USAA sold all of its investment accounts to Charles Schwab and the transfer happens this month. I just want to point out how Schwab and other investment companies are making money in the age of low fees and zero trade commissions – your cash accounts.
Gone are the days when mutual funds extracted 2% fees each year for managing your funds. Now it is your cash that they extract wealth from. See while they pay you a measly 0.06% to 0.35% for your cash account they are investing it and keeping the earnings for themselves.
With USAA you could set up a sweep account to “sweep” your cash automatically into a nice juicy money market account so the money was not just sitting idle. Or to a FDIC-insured bank account to provide safety but not much in interest. I love the automatic sweep feature.
Schwab recently moved all their current customers to low interest cash accounts and will now bring USAA investors in to the same situation. Schwab is not alone, most brokerages are doing the same thing expecting investors to be too lazy to notice or care.
So what can you do whether you are at Schwab or some other brokerage company?
You can BUY money market funds with your cash while not in equity funds to obtain interest on your cash. But more important today I recommend you set up your account so you can manually sweep your cash into a FDIC insured bank account for protection – especially in today’s environment.
During bear markets in the stock market, you might want to sit on the sidelines in cash for a couple of years. Earning interest matters to high balances. And in real financial crisis (like today) you need to have access to FDIC insurance for your deposits. Yes, it COULD get this bad.
Do you think I am fear-mongering? How many retail investors outside of TSP Smart members know what happened in March? Did your advisor mention it and explain what happened and can still happen?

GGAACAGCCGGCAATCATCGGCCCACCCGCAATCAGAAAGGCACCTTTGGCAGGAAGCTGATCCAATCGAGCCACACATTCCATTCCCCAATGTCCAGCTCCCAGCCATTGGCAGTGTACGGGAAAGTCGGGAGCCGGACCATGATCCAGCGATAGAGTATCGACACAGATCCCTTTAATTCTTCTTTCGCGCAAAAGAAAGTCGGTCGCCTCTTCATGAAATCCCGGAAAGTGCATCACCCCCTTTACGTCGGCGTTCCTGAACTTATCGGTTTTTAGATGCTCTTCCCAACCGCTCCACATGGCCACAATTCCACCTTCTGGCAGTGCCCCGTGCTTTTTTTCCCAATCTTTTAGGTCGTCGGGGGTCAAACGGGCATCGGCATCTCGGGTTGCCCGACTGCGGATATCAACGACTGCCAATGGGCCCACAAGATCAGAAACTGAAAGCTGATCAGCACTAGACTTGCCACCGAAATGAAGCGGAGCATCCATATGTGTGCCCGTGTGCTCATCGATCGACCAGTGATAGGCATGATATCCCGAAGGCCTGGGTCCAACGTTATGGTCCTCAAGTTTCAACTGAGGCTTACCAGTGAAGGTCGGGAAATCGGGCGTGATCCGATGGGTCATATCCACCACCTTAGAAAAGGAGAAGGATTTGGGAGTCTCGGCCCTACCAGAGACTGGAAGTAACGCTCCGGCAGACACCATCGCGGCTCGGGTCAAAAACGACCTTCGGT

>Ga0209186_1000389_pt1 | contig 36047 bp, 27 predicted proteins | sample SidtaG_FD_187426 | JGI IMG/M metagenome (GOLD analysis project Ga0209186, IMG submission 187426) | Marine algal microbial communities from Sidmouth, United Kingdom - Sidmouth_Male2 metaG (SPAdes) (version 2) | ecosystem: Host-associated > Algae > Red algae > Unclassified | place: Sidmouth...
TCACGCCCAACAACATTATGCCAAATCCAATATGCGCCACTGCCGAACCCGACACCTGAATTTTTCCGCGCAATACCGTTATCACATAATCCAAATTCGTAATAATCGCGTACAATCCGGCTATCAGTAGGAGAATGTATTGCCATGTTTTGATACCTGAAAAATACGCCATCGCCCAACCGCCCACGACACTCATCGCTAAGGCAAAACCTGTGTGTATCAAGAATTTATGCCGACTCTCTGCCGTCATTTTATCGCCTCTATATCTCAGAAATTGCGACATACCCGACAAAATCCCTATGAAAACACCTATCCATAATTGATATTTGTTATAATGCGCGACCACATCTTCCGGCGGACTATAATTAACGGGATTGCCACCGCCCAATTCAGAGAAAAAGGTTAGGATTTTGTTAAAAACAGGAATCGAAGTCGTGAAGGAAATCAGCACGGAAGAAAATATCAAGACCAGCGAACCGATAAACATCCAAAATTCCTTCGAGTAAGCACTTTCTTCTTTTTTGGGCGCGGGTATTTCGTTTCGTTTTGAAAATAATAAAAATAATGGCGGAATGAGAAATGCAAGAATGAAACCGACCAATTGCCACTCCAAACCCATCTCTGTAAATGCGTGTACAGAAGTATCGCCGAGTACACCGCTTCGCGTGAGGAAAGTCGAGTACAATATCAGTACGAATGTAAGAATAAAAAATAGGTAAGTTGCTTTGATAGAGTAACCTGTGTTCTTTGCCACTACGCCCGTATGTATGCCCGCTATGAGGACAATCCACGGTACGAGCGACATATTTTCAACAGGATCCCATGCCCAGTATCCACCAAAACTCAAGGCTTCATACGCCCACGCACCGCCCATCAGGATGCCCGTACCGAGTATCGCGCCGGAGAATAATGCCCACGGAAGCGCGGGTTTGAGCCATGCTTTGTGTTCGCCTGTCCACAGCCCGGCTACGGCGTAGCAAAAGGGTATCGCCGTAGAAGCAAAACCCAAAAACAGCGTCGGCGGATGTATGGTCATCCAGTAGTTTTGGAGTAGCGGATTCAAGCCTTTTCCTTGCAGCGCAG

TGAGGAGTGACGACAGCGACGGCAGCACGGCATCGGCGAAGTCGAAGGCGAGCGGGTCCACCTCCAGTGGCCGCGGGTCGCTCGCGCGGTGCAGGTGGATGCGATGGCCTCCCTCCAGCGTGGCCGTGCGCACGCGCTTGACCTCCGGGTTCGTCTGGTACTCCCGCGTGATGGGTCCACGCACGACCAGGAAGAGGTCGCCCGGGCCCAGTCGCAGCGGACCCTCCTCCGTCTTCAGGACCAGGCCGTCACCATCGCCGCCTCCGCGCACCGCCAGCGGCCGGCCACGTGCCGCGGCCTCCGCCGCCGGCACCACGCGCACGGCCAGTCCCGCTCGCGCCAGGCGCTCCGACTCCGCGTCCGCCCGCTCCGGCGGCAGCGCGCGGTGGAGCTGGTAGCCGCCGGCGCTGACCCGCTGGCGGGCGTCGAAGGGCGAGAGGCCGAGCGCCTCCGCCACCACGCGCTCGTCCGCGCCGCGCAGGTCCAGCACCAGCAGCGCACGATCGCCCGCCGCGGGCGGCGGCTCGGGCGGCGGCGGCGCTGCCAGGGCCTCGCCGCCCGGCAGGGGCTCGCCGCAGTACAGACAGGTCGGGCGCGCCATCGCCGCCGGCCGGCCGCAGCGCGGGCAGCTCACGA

Ho-hum, I try.
In my opinion the Federal Gov’t is less likely to bailout the underfunded SIPC insurance in speculative brokerage accounts than the FDIC insured bank deposit accounts.
The good news, is that Schwab has the ability to link an FDIC-insured bank account to your brokerage account and so do other brokerages. You need to look into this to make sure you are set up for when you need it.
USAA’s timing was good. Just as Schwab and other brokerages were seeing $ signs on rising interest rates that they would earn profits via your cash accounts, interest rates reversed and their new profit channel died.
And so, in the end you are not losing much at current rates to your brokerage company’s cash scheme. You are losing interest earnings to debtors thanks to central bank manipulation of rates via asset purchases – but that is another story.
One last thought for today’s investing environment. I would rather have FDIC insurance at 0% interest rates, than no FDIC insurance in a money market fund earning 0.35% or less. Something to think about because in the long-run, risk matters.
PS. Title aside, USAA and Charles Schwab are good companies with great customer service. Just don’t be lazy with your cash accounts. Know what your risks are and how your broker earns profits… off of you.
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